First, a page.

So now what? A prison term seems possible, maybe likely. Citing two sources familiar with discussions between prosecutors and Vick's attorneys, a story in the Norfolk-based Virginian-Pilot said the deal would include a recommendation from prosecutors that Vick serve at least a year in prison.
What else? Suspension from the NFL? Expulsion? The first appears a foregone conclusion, especially after the statement released by the NFL late yesterday.
"We totally condemn the conduct outlined in the charges, which is inconsistent with what Michael Vick previously told both our office and the Falcons," the NFL said.
Translation: Mess with us, we're gonna mess with you.
Because the NFL is not the NBA. It's not major league baseball and it's not, well, whatever that fourth major sport out there really is.
More than any other professional team sport, this one sells its product ahead of its stars, and its labor-relations and bonus-driven contracts reflect that. Sure, it would love to see Tom Brady or Peyton Manning in the final game every year, but when it's Ben Roethlisberger against Matt Hasselbeck, the sport hardly suffers.
And if someone else goes on the cover of "Madden 2008" or "2009?"
Well, sales won't decline a bit.
What's hard to decipher, and depressing to contemplate, is whether this whole ugly episode will somehow turn into a racial debate before it's all through - if it hasn't already. Is Vick being persecuted more than his three accomplices because he is a rich African-American star, or because he owned the property and bankrolled the competitors? If the ESPN poll about Barry Bonds that indicated a huge interpretive chasm between white fans and black fans didn't already clue us in, reports about the drastically different levels of outrage over the Vick affair should.
Some of this has little to do with race, though. Dogfighting is underground commerce among all races throughout the nation, and particularly in the South. "Bad thing about dogfighting is finding it and proving it," Karen Tiller, an animal-control officer in Durham, N.C., told the Raleigh News Observer recently. "We know it's going on. We see signs of it every day. But you'd have to turn the corner at just the right time to bust a dogfight."
Animal-cruelty issues are hardly limited to the South, though, or to dog cruelty. "Canned hunting," the practice of hunting and shooting elk and deer raised on farms, is prevalent and legal in such states as New York and Minnesota. Animal-rights activists say such places are havens for inexperienced and inaccurate hunters, some of whom might need as many as five bullets and acres upon acres of a bloody chase to kill their prey.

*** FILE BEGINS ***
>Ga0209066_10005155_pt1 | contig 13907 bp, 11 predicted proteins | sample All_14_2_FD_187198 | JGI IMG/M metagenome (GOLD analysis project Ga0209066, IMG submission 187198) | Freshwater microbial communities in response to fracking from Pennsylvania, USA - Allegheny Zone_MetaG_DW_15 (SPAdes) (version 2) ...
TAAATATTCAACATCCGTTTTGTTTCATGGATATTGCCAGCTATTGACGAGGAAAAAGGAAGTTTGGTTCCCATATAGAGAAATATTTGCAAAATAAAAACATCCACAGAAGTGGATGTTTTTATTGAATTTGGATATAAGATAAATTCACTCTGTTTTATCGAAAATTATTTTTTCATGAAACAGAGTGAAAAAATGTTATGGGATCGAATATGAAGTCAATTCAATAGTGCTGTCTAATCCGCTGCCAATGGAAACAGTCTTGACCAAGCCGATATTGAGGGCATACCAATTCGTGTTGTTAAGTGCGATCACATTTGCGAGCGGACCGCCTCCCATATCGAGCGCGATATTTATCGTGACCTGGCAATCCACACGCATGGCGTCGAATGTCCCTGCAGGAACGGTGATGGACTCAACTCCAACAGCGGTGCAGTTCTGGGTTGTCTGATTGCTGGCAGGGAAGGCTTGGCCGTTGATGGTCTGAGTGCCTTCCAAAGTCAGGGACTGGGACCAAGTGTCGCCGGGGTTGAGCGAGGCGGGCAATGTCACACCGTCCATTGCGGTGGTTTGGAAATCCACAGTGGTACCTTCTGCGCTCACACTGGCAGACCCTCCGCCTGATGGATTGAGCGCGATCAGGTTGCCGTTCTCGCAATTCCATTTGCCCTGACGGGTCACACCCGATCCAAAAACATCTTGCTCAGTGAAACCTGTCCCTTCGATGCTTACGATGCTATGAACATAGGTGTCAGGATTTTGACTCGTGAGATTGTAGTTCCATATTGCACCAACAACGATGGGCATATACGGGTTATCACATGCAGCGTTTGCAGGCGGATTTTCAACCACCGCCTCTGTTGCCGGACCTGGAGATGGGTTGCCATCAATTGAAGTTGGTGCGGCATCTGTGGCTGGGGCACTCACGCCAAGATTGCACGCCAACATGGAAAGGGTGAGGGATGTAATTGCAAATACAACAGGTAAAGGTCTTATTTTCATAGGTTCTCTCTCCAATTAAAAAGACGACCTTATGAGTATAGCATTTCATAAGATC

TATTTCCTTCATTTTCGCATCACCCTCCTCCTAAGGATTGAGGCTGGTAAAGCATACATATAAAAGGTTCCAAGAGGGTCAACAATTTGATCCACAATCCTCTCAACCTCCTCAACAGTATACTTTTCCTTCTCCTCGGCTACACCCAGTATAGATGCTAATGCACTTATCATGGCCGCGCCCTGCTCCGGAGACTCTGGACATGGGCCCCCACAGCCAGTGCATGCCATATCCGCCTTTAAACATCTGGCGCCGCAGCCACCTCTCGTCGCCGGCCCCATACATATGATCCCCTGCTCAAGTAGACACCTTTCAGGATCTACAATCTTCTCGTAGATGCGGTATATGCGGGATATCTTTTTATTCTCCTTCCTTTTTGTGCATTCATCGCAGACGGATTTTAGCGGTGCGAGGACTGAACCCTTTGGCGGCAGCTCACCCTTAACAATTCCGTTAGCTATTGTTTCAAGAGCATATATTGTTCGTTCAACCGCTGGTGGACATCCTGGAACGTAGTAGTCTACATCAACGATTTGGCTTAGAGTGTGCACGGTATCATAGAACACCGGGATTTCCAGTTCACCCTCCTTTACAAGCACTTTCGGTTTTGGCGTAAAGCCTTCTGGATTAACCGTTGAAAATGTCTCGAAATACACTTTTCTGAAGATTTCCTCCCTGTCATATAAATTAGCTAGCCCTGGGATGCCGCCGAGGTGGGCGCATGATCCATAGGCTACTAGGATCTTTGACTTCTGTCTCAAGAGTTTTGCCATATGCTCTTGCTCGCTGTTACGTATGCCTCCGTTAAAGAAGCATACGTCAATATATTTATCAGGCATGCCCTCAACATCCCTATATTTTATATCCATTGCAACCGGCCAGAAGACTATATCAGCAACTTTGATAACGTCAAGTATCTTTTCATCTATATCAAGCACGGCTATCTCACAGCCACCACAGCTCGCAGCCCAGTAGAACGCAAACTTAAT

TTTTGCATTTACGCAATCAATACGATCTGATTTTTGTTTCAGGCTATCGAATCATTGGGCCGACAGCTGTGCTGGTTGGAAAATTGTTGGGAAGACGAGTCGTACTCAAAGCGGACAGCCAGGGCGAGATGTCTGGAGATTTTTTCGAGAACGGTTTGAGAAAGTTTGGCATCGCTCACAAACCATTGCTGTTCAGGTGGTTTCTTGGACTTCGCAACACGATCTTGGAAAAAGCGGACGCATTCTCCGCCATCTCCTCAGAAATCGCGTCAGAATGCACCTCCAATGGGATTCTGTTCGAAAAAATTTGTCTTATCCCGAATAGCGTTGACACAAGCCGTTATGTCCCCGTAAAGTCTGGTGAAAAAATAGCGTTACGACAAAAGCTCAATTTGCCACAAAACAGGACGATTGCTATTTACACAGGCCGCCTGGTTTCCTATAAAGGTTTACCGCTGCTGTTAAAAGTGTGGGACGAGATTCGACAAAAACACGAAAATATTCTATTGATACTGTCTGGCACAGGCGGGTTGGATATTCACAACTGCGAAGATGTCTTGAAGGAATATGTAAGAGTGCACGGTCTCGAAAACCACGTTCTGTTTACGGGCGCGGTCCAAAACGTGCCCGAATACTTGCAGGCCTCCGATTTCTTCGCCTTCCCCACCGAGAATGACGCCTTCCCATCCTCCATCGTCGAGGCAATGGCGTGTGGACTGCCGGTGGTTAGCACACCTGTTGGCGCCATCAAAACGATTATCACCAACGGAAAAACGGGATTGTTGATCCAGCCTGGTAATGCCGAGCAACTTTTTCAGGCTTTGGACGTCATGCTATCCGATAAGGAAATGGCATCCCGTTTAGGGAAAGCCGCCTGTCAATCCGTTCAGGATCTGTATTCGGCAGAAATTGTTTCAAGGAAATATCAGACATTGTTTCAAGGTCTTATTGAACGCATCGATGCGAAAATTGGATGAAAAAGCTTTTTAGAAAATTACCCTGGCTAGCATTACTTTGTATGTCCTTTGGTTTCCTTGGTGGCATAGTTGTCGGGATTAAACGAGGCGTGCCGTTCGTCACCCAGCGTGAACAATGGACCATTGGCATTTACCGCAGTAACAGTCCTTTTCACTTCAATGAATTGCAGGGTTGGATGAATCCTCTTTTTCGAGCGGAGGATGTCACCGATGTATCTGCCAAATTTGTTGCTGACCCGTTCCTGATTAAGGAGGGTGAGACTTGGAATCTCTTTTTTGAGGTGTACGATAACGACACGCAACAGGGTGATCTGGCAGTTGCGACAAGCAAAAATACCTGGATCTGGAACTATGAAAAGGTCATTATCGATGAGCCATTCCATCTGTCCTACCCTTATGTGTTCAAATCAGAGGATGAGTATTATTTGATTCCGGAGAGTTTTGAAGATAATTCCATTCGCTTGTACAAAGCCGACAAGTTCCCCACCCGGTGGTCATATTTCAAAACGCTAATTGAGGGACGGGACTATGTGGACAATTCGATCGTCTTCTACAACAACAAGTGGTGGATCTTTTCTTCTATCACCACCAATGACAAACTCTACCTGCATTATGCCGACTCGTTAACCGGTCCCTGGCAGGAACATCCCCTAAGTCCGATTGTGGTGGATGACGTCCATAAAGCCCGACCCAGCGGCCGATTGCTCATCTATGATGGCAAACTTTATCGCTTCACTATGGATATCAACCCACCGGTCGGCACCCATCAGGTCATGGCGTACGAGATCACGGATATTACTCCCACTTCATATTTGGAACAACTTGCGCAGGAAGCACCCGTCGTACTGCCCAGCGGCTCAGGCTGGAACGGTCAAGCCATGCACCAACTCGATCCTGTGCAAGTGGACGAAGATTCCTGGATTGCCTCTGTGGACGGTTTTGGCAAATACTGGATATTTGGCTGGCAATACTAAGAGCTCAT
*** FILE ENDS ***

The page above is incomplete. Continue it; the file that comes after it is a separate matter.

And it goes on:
Is this any more humane than electrocuting and hanging dogs? Probably not. But most citizens do not house elk and deer as pets, so the practice continues.
There is also this: Many people raised on farms see animals in a different light than those whose only contact with them is as pets or pests. My father-in-law, a farmer in his youth, called our pet "Dog" before finally referring to him as "Rusty."
He was 10 by then, or 70 in dog years.
It was huge event in our house.
Not sure if "Dog" noticed, though.
None of this is meant to diminish the unconscionable brutality of those who participate in Vick's bloodsport. But clearly, when a good guy like Ike Reese hopes for his "friend" to escape punishment on a technicality, when former Eagle Dorsey Levens gets on "Daily News Live" yesterday and talks about how "friends stick by you in times of trouble," there is a disconnect there.
And it's a disconnect the league should be careful of.
Right now, Vick is, to all rational people, a liar who admitted his guilt only when pushed into an inescapable corner. Even his friends don't feel badly for him, at least publicly.
But banish him forever, flex every big muscle the NFL carries these days? Well, whether he deserves that or not, that might not be in the NFL's best long-term interests.
Michael Vick will disappear soon enough. Banishing him might keep him around forever.
(See Pete Rose.) *
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